The Internal Revenue Service today urged any taxpayer with an expiring Individual Taxpayer Identification Number (ITIN) and a need to file a return in the upcoming filing season to file a renewal application in the next few weeks to avoid refund and processing delays. In addition, the IRS encouraged people to check their renewal application, Form W-7, carefully before filing and offered tips for avoiding common errors being seen.
La sección 203 de la Ley PATH presenta los requisitos para emitir los ITINs. La provisión requiere que las personas con ITINs emitidos antes de 2013 renueven sus ITINs en un horario en segmentos entre 2017 y 2020. La provisión también determina que un ITIN se expira si la persona no presenta una declaración de impuestos por tres años consecutivos. Finalmente, la provisión manda que el Departamento del Tesoro y el IRS estudien el proceso actual para emitir ITINs con la meta de adoptar el sistema para el 2020 que obligará a todos los solicitantes a que presenten su solicitud en persona.
Section 203 of the PATH Act layouts the requirements for the issuance of ITINs. The provision requires that individuals who were issued ITINs before 2013 are required to renew their ITINs on a staggered schedule between 2017 and 2020. The provision also provides that an ITIN will expire if an individual fails to file a tax return for three consecutive years. Finally, the provision directs the Treasury Department and IRS to study the current procedures for issuing ITINs with a goal of adopting a system by 2020 that would require all applications to be filed in person.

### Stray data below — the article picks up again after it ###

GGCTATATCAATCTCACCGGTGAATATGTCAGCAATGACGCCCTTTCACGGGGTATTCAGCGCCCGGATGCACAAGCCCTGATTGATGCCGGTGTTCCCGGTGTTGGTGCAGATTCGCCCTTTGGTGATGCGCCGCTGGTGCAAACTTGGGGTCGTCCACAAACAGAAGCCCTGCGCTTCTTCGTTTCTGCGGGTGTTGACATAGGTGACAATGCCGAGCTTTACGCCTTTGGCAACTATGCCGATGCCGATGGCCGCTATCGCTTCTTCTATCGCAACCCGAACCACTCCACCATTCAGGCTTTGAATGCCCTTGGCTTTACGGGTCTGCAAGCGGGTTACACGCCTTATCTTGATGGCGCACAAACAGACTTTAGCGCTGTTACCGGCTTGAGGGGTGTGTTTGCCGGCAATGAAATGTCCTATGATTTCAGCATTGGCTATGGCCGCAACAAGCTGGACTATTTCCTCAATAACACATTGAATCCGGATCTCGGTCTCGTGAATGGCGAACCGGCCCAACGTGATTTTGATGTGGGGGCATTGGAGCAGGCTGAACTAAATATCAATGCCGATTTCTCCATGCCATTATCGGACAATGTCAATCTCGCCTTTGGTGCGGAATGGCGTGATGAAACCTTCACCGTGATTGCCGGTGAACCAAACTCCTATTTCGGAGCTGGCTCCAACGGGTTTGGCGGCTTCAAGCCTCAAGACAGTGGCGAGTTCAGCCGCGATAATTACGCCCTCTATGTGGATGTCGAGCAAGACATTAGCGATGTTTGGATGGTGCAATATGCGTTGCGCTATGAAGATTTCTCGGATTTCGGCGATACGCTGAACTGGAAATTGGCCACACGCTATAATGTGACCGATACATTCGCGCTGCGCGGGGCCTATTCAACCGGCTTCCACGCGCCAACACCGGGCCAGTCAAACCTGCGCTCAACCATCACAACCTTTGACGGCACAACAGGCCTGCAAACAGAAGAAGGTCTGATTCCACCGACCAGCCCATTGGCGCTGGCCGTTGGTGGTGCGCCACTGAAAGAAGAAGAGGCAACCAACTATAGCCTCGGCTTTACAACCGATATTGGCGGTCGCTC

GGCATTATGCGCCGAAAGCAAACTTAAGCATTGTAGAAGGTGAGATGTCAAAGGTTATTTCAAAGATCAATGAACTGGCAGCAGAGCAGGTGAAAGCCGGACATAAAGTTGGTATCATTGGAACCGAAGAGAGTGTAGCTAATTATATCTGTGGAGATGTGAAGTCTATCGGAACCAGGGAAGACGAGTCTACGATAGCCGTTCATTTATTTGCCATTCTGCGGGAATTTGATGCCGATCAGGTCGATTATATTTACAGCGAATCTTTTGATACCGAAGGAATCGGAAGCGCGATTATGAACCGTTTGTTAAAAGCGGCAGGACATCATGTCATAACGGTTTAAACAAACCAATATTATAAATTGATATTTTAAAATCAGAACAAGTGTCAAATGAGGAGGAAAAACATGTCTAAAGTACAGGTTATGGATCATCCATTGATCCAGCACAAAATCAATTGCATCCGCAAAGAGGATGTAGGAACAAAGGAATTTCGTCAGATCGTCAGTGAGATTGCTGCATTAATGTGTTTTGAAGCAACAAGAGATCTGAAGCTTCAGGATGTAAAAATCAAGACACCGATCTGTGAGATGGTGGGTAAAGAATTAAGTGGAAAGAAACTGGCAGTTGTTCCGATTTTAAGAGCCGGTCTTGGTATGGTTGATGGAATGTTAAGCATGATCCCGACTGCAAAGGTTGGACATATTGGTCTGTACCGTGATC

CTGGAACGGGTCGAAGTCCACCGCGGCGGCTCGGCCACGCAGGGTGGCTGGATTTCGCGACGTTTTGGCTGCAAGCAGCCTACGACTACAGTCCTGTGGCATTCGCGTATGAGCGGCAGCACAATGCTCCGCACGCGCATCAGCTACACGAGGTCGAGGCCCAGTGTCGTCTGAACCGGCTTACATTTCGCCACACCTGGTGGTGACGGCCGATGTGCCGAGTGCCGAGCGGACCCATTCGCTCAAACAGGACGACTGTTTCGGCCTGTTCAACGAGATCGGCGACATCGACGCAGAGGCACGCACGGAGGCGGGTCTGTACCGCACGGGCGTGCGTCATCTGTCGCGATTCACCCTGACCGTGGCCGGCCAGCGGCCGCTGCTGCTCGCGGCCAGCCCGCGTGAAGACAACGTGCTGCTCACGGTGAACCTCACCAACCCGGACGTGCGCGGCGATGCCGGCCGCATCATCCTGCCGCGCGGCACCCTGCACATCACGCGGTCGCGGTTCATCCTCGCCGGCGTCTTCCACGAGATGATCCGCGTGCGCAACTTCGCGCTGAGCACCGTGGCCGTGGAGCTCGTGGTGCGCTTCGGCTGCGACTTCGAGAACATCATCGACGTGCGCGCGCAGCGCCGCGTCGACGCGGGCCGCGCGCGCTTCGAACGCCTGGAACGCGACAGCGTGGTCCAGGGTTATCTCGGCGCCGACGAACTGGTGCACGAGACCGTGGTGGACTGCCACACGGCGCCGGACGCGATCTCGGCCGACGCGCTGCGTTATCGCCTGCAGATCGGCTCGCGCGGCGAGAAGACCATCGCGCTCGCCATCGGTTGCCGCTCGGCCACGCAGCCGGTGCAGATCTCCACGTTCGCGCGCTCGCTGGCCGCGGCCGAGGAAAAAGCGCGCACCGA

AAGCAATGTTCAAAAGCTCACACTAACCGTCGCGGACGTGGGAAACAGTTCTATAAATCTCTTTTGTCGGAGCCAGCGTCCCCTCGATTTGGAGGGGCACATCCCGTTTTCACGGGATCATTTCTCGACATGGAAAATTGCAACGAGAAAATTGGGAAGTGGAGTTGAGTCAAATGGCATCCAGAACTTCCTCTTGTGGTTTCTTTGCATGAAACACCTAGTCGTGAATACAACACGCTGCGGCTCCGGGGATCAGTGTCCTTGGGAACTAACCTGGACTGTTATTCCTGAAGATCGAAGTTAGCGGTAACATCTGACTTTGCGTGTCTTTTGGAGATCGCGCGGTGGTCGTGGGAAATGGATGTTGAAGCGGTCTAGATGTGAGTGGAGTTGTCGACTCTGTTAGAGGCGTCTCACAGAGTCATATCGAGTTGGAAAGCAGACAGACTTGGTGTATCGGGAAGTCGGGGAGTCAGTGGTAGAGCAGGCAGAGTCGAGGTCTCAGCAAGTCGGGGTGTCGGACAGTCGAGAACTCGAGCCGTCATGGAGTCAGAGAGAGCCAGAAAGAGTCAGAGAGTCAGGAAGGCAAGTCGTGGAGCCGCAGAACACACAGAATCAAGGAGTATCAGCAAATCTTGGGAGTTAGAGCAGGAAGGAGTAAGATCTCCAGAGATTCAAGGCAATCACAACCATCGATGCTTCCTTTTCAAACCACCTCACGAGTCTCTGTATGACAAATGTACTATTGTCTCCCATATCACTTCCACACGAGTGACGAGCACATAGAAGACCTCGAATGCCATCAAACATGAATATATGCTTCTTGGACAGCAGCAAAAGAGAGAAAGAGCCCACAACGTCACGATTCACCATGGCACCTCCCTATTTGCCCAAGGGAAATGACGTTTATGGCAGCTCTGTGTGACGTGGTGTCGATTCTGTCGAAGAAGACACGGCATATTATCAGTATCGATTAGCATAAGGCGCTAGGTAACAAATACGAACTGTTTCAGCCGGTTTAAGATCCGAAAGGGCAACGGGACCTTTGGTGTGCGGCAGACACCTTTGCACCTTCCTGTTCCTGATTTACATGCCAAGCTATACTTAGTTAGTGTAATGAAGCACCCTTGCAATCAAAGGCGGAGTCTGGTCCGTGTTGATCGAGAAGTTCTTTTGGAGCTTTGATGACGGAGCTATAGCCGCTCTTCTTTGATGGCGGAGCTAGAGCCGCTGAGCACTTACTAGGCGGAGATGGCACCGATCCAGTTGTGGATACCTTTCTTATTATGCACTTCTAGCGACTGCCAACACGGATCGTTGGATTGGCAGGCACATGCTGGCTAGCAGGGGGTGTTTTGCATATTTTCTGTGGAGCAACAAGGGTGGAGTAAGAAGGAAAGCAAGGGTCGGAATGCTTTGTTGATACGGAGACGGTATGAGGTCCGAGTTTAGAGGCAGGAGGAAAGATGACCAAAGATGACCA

Figuring out when and how to apply for an ITIN isn’t always easy. Beginning in 2016, new rules mean that taxpayers’ ITINs will now have an expiration date. And if ITIN holders don’t renew their ITINs on schedule, the issue could snowball, delaying their refunds and preventing them from claiming certain tax credits until they renew their ITINs. The application/renewal process could take from 90 to 120 days to complete.